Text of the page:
Sochi Games: Vladimir Putin`s multi-billion expenditure and some hubris
The stakes are high for the Russian President Vladimir Putin. In the third year of his third presidential term, Putin faces stringent international media scrutiny over the upcoming Sochi Games and its allied Paralympics. Billed as Putin`s legacy project, it`s estimated that the country has so far spent over $50 billion for the Games, which is a gargantuan amount for any event.
Since its selection as the venue for the 2014 Winter Olympic Games, Sochi – better known for its tropical beach resort, has overseen a massive construction project to make it a glowing, modern city. But strangely, Sochi is too warm a place to be holding the Winter Games, which need knee-deep snow for most of the skiing events.
With the amount of money pumped in and the President`s own intervention, most part of Sochi will be snow-capped when athletes, officials and tourist start to arrive for the 7-23 February multi-sporting event. However, beneath the gloss and success stories, there are numerous claims and counter-claims over the ecological effects following the large scale human intervention, cases of embezzlement and corruption, and possible threat to sexual minorities during the games.
Even if we keep aside such purportedly negative propaganda about the Games, the actual cost of holding this event has spiralled into such a level, that many have started to question its very purpose. When Beijing hosted the 2008 Summer Olympics, world`s most populous country spent more than $40 billion. In the 302-event sporting gala, near about 11,000 athletes were accommodated besides hosts of officials and tourists.
Then, many argued that the money could have better utilised for more urgent needs of its billion strong population, environmental projects and all round infrastructure development. Yes, there is legacy infrastructure, but its sustainability is directly related to the purpose. And, amidst reports of unfinished projects, government officials, powerful private constructors have been accused of making a profit from the Games.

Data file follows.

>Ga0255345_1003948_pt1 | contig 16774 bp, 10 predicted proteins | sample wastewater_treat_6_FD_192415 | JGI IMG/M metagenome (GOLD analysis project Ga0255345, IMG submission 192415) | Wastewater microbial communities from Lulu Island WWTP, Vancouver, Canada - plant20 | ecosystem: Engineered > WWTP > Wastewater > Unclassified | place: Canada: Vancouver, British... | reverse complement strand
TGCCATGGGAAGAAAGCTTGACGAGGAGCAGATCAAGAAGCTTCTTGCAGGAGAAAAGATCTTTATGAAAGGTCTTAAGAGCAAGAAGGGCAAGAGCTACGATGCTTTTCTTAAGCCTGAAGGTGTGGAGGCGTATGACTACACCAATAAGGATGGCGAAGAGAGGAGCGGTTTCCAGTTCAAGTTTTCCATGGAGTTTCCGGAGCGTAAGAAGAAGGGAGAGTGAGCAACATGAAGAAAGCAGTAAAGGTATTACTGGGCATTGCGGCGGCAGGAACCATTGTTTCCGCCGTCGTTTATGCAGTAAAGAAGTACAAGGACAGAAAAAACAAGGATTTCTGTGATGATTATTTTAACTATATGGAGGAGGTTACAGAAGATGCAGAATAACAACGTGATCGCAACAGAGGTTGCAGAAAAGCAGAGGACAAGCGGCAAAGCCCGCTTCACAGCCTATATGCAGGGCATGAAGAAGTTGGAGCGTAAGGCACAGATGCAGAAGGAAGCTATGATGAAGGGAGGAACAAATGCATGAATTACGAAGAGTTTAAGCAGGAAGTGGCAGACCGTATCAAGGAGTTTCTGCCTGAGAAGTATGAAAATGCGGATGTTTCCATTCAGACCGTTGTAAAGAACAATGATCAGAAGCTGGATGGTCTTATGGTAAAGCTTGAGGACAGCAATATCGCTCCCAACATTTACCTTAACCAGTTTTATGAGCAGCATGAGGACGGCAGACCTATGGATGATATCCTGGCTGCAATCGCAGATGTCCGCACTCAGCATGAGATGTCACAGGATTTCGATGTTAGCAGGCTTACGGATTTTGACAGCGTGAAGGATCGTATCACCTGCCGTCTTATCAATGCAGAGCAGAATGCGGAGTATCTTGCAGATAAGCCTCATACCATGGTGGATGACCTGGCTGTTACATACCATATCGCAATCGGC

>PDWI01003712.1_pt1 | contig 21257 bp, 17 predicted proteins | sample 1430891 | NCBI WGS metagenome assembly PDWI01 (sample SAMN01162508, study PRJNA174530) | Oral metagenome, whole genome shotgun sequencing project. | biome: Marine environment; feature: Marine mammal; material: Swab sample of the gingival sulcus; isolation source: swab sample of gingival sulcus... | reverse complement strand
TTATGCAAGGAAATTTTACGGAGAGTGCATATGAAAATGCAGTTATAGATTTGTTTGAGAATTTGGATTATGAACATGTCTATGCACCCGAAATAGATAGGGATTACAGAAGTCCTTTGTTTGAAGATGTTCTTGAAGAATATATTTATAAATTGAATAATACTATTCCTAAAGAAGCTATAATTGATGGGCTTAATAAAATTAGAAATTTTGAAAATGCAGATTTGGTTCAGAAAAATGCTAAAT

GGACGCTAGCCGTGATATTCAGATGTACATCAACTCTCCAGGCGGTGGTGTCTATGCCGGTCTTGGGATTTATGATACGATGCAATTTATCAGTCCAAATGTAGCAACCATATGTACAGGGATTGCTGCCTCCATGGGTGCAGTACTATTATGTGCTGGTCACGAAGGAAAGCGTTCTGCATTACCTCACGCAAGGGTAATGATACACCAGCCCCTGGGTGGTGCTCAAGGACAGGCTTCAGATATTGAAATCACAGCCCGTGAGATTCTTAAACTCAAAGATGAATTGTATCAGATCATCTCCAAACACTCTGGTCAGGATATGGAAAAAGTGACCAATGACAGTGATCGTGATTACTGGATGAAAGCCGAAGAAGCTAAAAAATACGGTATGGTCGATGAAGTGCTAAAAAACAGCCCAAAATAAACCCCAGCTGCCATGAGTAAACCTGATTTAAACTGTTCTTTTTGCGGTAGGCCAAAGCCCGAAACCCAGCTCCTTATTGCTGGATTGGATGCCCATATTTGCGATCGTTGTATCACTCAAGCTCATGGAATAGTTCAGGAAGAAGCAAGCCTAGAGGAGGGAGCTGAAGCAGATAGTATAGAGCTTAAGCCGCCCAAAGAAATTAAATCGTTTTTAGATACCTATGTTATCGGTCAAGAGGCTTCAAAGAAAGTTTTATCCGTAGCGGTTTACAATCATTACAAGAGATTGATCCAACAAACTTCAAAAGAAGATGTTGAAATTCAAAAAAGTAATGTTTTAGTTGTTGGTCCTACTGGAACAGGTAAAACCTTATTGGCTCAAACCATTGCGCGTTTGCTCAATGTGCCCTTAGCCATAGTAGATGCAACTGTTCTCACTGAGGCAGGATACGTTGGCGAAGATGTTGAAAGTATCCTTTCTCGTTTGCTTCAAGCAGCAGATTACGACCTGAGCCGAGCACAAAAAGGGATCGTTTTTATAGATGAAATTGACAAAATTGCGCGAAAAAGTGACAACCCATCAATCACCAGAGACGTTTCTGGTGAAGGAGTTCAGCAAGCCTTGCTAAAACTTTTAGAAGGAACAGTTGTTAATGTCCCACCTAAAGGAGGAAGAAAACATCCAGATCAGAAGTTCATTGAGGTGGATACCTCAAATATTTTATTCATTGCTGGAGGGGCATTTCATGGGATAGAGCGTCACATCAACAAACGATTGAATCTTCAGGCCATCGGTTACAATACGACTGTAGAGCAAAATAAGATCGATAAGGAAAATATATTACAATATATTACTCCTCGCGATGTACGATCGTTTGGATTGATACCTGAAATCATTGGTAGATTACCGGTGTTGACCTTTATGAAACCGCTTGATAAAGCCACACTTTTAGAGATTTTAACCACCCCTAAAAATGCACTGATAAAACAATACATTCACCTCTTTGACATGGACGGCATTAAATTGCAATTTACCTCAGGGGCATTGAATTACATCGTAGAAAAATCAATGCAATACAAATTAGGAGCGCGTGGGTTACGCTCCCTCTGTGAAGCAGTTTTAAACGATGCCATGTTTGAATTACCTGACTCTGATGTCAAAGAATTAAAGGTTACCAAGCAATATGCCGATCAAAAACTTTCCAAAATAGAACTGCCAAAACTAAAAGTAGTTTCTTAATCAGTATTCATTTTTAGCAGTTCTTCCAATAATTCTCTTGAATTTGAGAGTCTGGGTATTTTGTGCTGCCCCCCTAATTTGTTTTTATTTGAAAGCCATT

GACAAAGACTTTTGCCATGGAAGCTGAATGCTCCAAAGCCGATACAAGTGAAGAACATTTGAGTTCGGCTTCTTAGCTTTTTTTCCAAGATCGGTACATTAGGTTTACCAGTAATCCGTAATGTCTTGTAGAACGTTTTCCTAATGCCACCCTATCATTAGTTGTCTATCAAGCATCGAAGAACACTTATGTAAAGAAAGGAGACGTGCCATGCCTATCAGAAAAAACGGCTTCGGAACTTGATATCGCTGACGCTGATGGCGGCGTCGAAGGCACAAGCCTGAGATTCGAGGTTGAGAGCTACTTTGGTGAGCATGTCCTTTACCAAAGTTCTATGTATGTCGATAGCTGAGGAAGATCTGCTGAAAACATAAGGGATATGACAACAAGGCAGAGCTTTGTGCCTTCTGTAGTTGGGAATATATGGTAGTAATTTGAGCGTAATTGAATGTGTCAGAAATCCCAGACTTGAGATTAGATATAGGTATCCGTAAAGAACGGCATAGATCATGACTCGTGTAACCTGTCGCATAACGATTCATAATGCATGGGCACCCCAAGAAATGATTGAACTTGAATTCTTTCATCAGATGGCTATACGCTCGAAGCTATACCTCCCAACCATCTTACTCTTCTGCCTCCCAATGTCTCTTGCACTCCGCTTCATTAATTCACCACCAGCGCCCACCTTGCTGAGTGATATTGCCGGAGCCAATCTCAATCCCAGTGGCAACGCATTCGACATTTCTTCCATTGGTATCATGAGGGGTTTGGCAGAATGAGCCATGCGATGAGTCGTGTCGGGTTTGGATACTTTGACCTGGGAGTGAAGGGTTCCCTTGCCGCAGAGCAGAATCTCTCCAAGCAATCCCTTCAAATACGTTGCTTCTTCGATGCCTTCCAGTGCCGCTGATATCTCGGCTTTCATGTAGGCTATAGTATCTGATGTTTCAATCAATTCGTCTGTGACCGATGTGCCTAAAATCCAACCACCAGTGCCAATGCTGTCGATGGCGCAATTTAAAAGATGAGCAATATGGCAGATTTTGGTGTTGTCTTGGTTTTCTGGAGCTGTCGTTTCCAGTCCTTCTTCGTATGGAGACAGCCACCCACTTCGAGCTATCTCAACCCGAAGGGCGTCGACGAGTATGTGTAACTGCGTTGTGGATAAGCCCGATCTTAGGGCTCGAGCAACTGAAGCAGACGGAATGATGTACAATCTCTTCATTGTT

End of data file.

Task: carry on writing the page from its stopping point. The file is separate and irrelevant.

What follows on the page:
And same applies for Sochi.
For a country fighting economic revival, it’s not always about the image. The 2014 Winter Games, since the fall of USSR, is going to be the biggest sporting and cultural event to be staged in Russia. And rightly, the government has chosen it to be one vehicle with which Russia`s imminence as a world power can be shown to the world. If the preceding Olympics have managed to portray an image serene, pure and all beautiful of such countries as England, Canada, China and so on, then Sochi Games should also be allowed to serve a similar purpose for the Russians.
Having said that, the amount of money – both public and private, they have so far spent or rather overspent on the Games, has created a worldwide alarm. It`s indeed a bad, very bad precedent. Imagine the amount of money a country needs to earmark for future games. Sochi will be hosting another high profile sporting event, that of Formula One, later in the year and also be one of the host cities for the 2018 FIFA World Cup, and many have justified the large scale construction there.
However, post 23 February 2014, when the Sochi Games come to a close, many will return home having experienced being a part of the most expensive Olympics ever. For many more, it will stand out as a legacy for the sheer amount of labour and money put into it to make it a grand success. But for many others, the money spent on the Games could have secured them a better future had it been invested wisely with some astute decision making.